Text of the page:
Super Little Acorns 3D Turbo
3DS Download | Pixel Toys / Team Pesky | 1 Player | Out Now | $7.99 / £4.99
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18th April 2013; By KnucklesSonic8
Developed by Pixel Toys, Super Little Acorns 3D Turbo affixes firmly a single hat on the heads of those who choose to engage with it, never diversifying from its fairly traditional plane. Some may look at this and see this as a short-sighted move. I, however, see this as being more than just a cautious fail-safe. Lest it be labelled as linear, Super Little Acorns 3D Turbo's design is enough of a testimony to the game being cohesive in every way, and on the basis of its unstated rationale, it's fair to say that its decidedly breezy approach has been more of a help than a hindrance.
Unable to hibernate peacefully with his family without adequate rations, Mr. Nibbles, as head of his household, leaves his abode in search of acorns that have been pilfered by mischievous creatures. The game structure tracks Mr. Nibbles' adventures across a three-year time frame, having you complete four levels per season before concluding with a bonus level where you recover jumpy squirrel babies. The last level in the winter will switch this out for a boss battle that has you racing an enlarged form of one of the creatures you've encountered in your travels. How you go about scavenging these goods isn't anything out of the ordinary. With gameplay fashioned as a platformer, players run and jump across platforms to retrieve acorns tauntingly left out in the open, with Mr. Nibbles moving at a fair though slightly stiff pace. The objective is to reach the exit with all of them in tow before time elapses.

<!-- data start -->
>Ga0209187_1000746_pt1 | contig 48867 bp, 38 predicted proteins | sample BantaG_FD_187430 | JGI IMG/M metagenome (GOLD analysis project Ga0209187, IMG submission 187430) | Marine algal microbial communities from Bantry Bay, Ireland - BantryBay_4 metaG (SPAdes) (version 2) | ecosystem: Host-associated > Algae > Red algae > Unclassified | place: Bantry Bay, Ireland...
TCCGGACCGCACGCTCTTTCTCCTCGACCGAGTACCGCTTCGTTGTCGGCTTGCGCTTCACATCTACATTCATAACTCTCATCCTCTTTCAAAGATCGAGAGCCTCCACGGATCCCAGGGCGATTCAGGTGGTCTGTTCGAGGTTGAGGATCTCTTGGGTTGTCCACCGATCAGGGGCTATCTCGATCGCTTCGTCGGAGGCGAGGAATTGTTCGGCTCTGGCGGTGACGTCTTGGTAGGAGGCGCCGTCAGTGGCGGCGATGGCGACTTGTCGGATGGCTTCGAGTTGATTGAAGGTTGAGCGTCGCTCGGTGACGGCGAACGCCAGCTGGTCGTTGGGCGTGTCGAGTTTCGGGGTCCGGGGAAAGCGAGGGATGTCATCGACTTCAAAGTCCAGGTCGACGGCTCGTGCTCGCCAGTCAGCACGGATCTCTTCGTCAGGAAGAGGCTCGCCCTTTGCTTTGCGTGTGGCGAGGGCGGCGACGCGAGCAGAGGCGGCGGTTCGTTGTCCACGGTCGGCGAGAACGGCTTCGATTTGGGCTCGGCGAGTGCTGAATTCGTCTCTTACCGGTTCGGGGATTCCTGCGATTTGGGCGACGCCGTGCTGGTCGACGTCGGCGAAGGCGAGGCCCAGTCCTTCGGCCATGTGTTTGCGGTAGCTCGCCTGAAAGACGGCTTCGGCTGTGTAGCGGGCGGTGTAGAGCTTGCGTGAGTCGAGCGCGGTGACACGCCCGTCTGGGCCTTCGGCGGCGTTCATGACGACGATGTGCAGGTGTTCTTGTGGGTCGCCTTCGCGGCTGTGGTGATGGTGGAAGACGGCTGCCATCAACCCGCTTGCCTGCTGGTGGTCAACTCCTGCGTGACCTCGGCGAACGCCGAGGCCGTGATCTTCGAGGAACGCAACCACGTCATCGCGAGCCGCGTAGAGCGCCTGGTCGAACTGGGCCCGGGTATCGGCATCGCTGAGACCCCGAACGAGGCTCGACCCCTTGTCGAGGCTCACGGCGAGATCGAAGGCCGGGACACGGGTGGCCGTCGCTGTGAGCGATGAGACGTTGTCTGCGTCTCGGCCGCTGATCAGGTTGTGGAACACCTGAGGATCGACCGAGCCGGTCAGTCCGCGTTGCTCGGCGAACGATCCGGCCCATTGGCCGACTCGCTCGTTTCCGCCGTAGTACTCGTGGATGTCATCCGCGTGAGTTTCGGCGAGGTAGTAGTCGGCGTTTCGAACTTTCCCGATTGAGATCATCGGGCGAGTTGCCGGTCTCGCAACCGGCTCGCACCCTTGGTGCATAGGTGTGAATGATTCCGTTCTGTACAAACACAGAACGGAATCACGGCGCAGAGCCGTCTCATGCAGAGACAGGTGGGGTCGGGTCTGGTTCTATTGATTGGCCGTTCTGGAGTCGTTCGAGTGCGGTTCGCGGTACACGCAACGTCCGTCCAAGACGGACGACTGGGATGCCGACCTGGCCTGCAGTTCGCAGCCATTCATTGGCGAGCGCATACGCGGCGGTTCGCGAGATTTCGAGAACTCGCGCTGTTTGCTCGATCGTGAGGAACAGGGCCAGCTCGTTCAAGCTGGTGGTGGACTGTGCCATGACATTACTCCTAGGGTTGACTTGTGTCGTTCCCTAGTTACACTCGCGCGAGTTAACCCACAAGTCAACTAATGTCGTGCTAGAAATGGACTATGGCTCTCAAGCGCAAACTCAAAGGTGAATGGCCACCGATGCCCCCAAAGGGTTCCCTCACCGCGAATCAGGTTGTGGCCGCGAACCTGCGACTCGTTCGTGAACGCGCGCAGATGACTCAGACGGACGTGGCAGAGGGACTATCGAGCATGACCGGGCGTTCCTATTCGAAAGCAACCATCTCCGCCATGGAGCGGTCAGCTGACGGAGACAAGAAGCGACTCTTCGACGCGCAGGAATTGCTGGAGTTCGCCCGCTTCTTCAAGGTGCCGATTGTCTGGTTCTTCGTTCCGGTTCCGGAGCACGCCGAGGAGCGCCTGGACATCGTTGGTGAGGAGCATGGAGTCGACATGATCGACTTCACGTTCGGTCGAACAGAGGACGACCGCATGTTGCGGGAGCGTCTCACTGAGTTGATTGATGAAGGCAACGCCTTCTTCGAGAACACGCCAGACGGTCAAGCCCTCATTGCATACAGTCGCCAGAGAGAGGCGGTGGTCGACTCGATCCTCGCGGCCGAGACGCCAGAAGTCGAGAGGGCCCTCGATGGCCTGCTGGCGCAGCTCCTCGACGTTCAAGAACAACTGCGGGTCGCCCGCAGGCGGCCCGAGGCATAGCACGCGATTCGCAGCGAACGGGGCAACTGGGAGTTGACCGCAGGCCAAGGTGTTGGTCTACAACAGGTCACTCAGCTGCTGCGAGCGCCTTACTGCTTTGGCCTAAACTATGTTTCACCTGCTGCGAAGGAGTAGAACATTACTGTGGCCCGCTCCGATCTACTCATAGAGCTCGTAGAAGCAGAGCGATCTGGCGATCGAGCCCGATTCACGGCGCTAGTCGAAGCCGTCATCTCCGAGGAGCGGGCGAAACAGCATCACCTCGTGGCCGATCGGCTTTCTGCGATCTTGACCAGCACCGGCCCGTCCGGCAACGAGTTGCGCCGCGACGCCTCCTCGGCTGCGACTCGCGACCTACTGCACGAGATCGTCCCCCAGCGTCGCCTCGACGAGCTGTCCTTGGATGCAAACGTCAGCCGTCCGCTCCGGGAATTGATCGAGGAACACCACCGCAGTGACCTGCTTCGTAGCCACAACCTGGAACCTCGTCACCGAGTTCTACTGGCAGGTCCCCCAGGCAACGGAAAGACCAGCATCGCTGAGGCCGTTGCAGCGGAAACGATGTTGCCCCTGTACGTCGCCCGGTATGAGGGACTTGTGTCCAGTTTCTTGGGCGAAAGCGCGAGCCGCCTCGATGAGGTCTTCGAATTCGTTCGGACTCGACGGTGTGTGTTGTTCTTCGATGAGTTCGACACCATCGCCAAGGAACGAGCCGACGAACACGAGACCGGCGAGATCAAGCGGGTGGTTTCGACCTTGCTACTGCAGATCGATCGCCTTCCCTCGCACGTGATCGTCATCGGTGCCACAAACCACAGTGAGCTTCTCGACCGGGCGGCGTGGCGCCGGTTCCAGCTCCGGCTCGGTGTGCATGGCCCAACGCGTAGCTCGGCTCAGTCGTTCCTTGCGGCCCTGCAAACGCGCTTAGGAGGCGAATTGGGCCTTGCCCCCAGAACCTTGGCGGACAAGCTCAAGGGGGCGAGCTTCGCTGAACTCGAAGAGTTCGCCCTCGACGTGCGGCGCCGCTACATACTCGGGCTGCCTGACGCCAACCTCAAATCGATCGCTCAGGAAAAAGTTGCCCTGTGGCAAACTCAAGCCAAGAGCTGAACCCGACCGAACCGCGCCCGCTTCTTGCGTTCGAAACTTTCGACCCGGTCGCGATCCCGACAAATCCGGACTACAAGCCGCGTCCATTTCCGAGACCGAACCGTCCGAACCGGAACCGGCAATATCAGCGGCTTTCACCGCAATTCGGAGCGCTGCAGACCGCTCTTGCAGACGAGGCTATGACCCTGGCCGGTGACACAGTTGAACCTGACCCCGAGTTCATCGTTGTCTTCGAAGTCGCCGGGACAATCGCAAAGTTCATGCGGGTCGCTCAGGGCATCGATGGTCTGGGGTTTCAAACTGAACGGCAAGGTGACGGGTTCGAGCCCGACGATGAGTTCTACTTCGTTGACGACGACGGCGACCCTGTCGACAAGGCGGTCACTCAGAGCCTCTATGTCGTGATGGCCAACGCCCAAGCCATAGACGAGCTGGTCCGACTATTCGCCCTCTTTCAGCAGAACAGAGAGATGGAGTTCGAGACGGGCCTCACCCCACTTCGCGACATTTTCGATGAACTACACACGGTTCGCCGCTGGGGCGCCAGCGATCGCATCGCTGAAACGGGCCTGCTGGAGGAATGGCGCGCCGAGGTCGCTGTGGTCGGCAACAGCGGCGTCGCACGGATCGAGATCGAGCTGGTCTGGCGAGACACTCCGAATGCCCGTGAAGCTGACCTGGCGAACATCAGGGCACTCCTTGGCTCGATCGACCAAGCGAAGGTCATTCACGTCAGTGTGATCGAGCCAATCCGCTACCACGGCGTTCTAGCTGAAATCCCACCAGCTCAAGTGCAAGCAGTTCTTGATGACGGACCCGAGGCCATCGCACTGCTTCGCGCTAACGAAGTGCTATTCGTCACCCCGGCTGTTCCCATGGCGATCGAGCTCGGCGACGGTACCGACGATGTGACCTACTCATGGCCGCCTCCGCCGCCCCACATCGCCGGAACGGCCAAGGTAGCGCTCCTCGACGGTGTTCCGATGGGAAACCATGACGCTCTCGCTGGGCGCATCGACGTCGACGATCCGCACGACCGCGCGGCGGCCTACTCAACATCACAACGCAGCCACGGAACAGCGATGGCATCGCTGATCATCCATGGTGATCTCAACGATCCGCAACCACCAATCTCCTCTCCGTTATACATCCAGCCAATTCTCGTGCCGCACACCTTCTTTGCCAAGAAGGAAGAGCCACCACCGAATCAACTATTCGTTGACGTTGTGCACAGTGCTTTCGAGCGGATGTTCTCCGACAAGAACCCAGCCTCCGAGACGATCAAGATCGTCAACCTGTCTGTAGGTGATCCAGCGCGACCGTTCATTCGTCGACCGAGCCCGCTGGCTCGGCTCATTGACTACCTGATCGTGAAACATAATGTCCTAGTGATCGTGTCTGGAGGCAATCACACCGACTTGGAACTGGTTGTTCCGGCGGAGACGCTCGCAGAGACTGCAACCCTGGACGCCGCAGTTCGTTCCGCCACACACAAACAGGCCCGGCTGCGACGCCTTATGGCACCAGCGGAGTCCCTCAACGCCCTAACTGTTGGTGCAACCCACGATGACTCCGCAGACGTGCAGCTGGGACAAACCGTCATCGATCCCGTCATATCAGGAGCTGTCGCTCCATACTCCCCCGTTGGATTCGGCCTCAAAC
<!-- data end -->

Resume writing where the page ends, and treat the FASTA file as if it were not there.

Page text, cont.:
Just with this basic understanding in place, Super Little Acorns 3D Turbo may give the impression of a ho-hum model, but before this thought even enters your head, you are introduced to what is really the main mechanic at the heart of the game's design -- that of linking onto circular grapple points. Connecting to one of these points is a matter of pressing the same button designated for jumping (an action for which both the A and B Buttons are eligible), and from there, the only variables you have to worry about are elevation and momentum. With the exception of flying enemies that may try to break this chain, nothing further plays a role, making the game measurably accessible.